Efforts to get a medical marijuana spray approved as a drug in the U.S. suffered a setback when GW Pharmaceuticals (NASDAQ: GWPH) reported the results of a clinical trial showing that Sativex worked no better than a placebo in relieving cancer pain.
Sativex is composed primarily of two cannabinoids: CBD (cannabidiol) and THC (delta 9 tetrahydrocannabinol), which are administered in an oral spray. Sativex is already being sold in Europe, Canada and Mexico to treat muscle spasticity caused by multiple sclerosis. Canada also allows Sativex to be used for relief of neuropathic pain and advanced cancer pain.
The spray is not currently approved for use in the U.S. for any condition, but is getting a “fast track” review from the FDA as a treatment for cancer pain. It is estimated that 420,000 cancer patients in the U.S. suffer from pain that is not well controlled by opioid pain medications.
“Unfortunately in this initial Phase 3 trial, Sativex did not meet the primary end point of demonstrating a statistically significant difference from placebo, as assessed on the patient assessment of pain using a 0 to 10 numeric rating scale,” said Justin Gover, GW’s CEO in a conference call with analysts.
The randomized double-blind placebo-controlled study recruited 399 cancer patients on opioid pain medication in the U.S., Mexico and Europe. They were given Sativex or a placebo at a dose range of 3-to-10 sprays per day over a 5-week treatment period. Patients remained on opioid therapy during the study. Sativex was well tolerated, with the only side effects in some patients being dizziness and somnolence.
This was the first of three Phase 3 trials of Sativex carried out by GW in collaboration with Otsuka Pharmaceutical. The companies are still hopeful that positive results from the other two trials will enable them to submit a new drug application (NDA) to the FDA.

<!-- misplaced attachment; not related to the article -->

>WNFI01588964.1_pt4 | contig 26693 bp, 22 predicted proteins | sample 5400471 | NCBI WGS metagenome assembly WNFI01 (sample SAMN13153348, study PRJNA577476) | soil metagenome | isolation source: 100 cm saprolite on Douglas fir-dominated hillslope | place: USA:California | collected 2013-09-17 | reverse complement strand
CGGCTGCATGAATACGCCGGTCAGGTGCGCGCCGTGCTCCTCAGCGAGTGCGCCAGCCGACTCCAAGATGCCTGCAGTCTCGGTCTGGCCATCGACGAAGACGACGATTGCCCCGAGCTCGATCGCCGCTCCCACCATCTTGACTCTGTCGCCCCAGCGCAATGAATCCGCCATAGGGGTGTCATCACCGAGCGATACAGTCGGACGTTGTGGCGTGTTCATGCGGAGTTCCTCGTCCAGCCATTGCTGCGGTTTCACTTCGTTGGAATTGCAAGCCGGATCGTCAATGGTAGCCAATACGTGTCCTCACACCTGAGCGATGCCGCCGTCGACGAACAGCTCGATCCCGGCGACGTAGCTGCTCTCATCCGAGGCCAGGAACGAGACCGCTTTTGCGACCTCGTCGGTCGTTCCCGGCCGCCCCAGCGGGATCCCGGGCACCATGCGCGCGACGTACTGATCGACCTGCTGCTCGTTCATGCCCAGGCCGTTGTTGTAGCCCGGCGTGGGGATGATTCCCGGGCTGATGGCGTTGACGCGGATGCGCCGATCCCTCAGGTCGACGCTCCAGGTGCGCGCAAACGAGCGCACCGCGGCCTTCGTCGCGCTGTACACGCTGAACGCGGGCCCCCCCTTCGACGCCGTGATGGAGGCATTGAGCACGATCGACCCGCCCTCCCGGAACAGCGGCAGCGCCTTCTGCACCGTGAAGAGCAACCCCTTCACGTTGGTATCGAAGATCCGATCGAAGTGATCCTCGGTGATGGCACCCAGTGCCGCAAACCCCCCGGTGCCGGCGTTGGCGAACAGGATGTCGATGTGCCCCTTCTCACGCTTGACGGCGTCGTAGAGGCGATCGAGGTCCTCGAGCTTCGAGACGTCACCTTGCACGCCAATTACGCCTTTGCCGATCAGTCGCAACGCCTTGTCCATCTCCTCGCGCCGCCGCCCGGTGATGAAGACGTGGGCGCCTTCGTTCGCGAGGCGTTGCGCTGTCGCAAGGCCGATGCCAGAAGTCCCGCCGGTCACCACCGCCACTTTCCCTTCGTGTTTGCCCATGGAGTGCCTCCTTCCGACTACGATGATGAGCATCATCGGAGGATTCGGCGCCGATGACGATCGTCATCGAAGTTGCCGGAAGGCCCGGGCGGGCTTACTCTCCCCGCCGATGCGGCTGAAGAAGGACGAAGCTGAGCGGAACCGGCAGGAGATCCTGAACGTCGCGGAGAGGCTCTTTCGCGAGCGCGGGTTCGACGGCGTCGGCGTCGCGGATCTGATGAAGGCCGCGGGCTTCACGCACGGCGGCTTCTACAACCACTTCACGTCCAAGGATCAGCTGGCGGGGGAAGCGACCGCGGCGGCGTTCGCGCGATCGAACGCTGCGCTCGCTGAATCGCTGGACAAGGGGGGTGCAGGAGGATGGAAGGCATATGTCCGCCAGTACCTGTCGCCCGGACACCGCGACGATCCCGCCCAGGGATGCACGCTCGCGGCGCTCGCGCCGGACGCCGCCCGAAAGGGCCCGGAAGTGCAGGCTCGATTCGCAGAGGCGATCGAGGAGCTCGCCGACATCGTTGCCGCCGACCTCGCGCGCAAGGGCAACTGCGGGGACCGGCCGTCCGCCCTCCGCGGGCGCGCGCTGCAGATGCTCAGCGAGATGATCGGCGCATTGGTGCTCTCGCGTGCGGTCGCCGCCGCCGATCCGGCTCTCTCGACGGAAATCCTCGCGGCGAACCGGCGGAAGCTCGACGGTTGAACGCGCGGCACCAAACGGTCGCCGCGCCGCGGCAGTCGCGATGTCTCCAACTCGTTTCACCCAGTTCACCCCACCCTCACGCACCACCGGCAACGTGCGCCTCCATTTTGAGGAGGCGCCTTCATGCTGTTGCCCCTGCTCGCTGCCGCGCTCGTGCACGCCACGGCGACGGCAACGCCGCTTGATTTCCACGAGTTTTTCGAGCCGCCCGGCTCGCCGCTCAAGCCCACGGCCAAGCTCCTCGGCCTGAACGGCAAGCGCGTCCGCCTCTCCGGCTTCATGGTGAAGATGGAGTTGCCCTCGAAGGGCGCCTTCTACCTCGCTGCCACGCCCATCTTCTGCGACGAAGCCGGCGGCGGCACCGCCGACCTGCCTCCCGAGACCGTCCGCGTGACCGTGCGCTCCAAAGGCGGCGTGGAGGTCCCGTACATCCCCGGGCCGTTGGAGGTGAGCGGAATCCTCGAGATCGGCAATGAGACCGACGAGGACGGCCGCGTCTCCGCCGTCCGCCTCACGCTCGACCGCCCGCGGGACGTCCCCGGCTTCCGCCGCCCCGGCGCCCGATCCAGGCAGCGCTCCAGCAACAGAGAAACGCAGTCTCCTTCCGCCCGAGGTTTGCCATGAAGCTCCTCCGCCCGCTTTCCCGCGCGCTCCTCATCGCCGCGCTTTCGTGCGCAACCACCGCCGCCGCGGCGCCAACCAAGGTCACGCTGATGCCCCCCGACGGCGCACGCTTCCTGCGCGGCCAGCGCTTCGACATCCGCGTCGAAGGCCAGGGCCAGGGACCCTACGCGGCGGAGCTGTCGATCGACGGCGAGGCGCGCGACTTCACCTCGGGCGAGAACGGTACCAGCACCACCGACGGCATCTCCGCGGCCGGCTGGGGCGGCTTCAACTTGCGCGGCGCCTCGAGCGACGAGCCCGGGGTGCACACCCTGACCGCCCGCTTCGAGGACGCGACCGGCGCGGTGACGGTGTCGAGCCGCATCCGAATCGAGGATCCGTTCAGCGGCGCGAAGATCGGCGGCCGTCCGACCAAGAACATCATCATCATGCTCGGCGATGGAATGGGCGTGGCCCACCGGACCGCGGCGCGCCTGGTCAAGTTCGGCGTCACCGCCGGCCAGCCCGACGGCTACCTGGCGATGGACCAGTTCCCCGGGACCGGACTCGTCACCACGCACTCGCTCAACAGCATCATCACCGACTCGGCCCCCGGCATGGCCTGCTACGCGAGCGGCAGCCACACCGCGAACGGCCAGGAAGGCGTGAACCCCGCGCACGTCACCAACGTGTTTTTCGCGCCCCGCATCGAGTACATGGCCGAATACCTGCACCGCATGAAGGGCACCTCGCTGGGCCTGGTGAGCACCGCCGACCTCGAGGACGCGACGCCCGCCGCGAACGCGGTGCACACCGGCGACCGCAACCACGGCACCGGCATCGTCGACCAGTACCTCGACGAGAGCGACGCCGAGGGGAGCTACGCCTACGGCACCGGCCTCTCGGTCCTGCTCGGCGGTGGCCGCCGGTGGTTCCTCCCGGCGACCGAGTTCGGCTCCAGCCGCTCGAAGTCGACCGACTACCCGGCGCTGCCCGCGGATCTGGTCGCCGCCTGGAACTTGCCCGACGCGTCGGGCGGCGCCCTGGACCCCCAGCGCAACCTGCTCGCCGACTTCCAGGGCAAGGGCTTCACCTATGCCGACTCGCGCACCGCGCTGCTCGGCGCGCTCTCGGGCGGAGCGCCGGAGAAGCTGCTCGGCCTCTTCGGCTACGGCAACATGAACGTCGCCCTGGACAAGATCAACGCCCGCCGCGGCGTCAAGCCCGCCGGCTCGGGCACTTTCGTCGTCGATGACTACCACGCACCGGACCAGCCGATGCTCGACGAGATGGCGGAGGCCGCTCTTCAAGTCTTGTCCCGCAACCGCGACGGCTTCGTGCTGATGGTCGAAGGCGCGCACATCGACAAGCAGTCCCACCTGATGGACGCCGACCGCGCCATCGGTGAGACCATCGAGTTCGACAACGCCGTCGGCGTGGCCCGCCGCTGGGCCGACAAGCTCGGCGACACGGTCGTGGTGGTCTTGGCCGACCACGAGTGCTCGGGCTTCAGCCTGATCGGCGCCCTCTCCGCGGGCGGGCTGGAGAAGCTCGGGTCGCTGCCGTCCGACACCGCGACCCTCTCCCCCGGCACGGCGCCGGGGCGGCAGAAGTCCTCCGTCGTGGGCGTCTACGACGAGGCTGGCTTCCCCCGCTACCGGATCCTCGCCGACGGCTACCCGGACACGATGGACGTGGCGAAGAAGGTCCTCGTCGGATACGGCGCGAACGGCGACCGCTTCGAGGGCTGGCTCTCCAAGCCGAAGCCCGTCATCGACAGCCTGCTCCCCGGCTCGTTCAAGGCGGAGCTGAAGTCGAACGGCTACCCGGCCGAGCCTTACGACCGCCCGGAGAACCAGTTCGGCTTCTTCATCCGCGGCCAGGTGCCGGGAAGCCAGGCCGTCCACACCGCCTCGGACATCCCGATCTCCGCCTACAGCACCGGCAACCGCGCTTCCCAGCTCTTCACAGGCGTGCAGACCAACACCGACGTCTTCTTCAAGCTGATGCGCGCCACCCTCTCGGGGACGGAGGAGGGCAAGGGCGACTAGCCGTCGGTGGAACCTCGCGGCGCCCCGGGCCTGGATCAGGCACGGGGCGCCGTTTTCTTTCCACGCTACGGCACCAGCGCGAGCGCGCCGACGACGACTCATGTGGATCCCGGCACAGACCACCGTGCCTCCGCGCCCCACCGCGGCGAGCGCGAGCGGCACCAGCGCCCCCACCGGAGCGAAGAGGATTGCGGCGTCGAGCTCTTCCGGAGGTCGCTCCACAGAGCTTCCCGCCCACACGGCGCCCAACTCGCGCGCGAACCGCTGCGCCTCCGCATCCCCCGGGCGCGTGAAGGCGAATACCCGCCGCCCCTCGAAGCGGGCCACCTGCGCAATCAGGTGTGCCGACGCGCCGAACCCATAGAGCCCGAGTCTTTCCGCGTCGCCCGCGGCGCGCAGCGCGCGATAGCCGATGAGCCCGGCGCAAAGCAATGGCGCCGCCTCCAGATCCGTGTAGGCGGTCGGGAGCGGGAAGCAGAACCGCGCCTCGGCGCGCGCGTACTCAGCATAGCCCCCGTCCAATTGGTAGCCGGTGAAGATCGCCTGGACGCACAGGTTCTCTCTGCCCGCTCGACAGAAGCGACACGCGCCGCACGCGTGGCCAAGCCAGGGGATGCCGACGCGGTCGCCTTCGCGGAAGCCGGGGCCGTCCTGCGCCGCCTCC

“Although today’s data is clearly a setback, we believe that if these two additional Phase 3 trials are positive, the data set would allow us to submit an NDA with the FDA and as such we look forward to the data from these studies later in the year,” said Gover.
Results from a second pivotal trial are expected in the second quarter of 2015. GW and Otsuka are in the process of conducting a third Phase 3 trial, which is expected to enroll approximately 540 patients and is designed to provide additional information on the effects of Sativex in treating opioid-resistant cancer pain.
“We believe that cannabinoid therapy offers a potentially novel approach as a co-analgesic to provide pain relief beyond opioid therapy. Too many patients with advanced cancer do not attain adequate pain relief from an opioid regimen, or experience unacceptable opioid side effects,” said Dr. Marie Fallon, a professor of Palliative Care at University of Edinburgh and the principal investigator.
“Whilst I am naturally disappointed that this first trial did not achieve its primary endpoint, I remain optimistic about the potential of Sativex and look forward to the upcoming data from the remaining Sativex Phase 3 trials later this year.”